The repercussions on Washington Park Cemetery were gradual but significant, and the site today is just as much a record of these policies. The very segregationist regime that had rendered Washington Park Cemetery, Greenwood Cemetery, and the region’s other black cemeteries fraught spaces of contradiction had, it turns out, also sustained them. Once they no longer enjoyed a captive market, their commercial viability suffered. This new reality ushered in a chapter of profit-driven desecration and steady decline at Washington Park Cemetery.

The early 1950s saw the cemetery’s founding principle of “one person, one grave” turned on its head with the mass burial of 300 bodies exhumed from Wesleyan Cemetery. While both black and white bodies had been removed when Wesleyan Cemetery was sold, no effort had been made to preserve the identity of the black individuals, and the nature of the mass burial remained rather covert.13 In 1955, shortly after the original owners sold off Washington Park Cemetery to Harlin Brown and Manuel Lasky, the construction of I-70 bisected the cemetery, stranding the 12,000 burials in the northern section from the rest of the site. To this day, it remains uncertain whether the bodies under the highway’s asphalt ribbon were properly exhumed.

Over the subsequent decades, burial revenues at Washington Park Cemetery, like at nearby Greenwood Cemetery, plummeted. Families who could afford to bury their dead in newly desegregated, financially stable cemeteries did so; the rest were increasingly left to tend to their family’s graves themselves. In 1972, the enterprise’s founding principles once again fell to the rewards of land speculation when the owners sold nine acres to Lambert-St. Louis International Airport. But not even the hefty payout sustained a maintenance regime adequate to the site. As vegetation smothered more of the cemetery, a fundamental truth came to light: the founders’ promise of perpetual care had been just another myth. Washington Park Cemetery had no endowment to speak of.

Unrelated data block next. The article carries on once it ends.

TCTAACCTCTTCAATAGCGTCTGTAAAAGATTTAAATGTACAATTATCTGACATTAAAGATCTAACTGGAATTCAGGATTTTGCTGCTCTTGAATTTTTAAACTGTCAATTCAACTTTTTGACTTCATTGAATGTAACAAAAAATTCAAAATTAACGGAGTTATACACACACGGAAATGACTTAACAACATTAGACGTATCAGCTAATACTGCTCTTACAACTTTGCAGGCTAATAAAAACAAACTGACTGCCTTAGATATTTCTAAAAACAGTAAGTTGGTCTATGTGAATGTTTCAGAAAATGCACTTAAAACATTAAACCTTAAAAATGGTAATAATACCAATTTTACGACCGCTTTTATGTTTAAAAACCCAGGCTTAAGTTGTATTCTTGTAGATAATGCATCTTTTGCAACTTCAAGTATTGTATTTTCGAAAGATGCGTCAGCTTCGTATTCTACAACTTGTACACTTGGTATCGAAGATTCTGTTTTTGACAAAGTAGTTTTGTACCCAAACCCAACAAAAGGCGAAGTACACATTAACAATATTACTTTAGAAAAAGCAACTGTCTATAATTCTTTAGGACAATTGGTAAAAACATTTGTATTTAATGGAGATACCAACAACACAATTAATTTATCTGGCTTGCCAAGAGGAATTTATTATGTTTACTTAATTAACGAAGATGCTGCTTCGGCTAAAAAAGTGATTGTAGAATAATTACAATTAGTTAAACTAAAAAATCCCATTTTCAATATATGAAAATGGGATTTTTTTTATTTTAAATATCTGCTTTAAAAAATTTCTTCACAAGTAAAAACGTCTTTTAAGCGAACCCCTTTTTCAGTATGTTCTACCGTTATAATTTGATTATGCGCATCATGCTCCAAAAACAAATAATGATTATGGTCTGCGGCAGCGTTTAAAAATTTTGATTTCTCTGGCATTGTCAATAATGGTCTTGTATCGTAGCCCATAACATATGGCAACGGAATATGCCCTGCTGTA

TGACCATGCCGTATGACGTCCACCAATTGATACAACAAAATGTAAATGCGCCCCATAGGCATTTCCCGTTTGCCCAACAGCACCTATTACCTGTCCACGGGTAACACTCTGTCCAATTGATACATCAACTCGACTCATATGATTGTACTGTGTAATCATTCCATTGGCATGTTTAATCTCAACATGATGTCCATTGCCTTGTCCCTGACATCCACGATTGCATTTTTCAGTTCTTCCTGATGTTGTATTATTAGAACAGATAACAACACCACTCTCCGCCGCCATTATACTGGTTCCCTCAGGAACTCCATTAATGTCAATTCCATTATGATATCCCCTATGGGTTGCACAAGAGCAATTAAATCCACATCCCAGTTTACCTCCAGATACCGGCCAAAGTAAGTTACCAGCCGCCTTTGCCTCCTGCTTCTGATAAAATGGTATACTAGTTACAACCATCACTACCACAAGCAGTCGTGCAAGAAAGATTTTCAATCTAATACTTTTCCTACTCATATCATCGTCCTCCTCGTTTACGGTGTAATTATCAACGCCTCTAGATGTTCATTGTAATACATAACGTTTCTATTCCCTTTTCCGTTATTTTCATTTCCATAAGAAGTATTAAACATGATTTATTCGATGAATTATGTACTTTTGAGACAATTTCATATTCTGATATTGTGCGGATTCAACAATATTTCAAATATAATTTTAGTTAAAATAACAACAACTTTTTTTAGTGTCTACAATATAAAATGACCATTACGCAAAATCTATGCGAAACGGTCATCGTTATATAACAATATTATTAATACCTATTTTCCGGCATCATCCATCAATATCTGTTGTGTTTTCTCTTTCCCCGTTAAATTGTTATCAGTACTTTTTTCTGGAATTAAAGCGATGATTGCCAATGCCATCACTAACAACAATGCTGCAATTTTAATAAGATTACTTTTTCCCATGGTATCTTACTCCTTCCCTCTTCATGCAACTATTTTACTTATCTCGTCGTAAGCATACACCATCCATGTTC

By the early 1990s, burials had ceased at Washington Park Cemetery. Relatives of the generations buried there no longer had easy access to their loved ones’ graves. Many markers had been toppled, and many more engulfed by a thicket of green. Parts of the site became dumping grounds for tires, old furniture and pallets. There were reports of human bones surfacing above the ground. Nearby, Greenwood Cemetery was in a similar state, with a portion of the site now under a dense forest canopy. Yet at both cemeteries, the importance and urgency of recovering and honoring those graves drove relatives into the thickest brambles. “You are taught that you need to come back to take care of your family’s grave,” says Etta Daniels, a local activist and historian who spearheaded efforts to restore Greenwood Cemetery, “That’s a tradition.”14 Indeed, a potent symbolism is attached to tending to one’s dead.15 At Washington Park Cemetery, indignant relatives went as far as to protest on cemetery grounds, accusing then-owner Virginia Younger of mismanagement.16 The state of Missouri subsequently sued Younger for mismanagement; she committed suicide in 1991 for related reasons.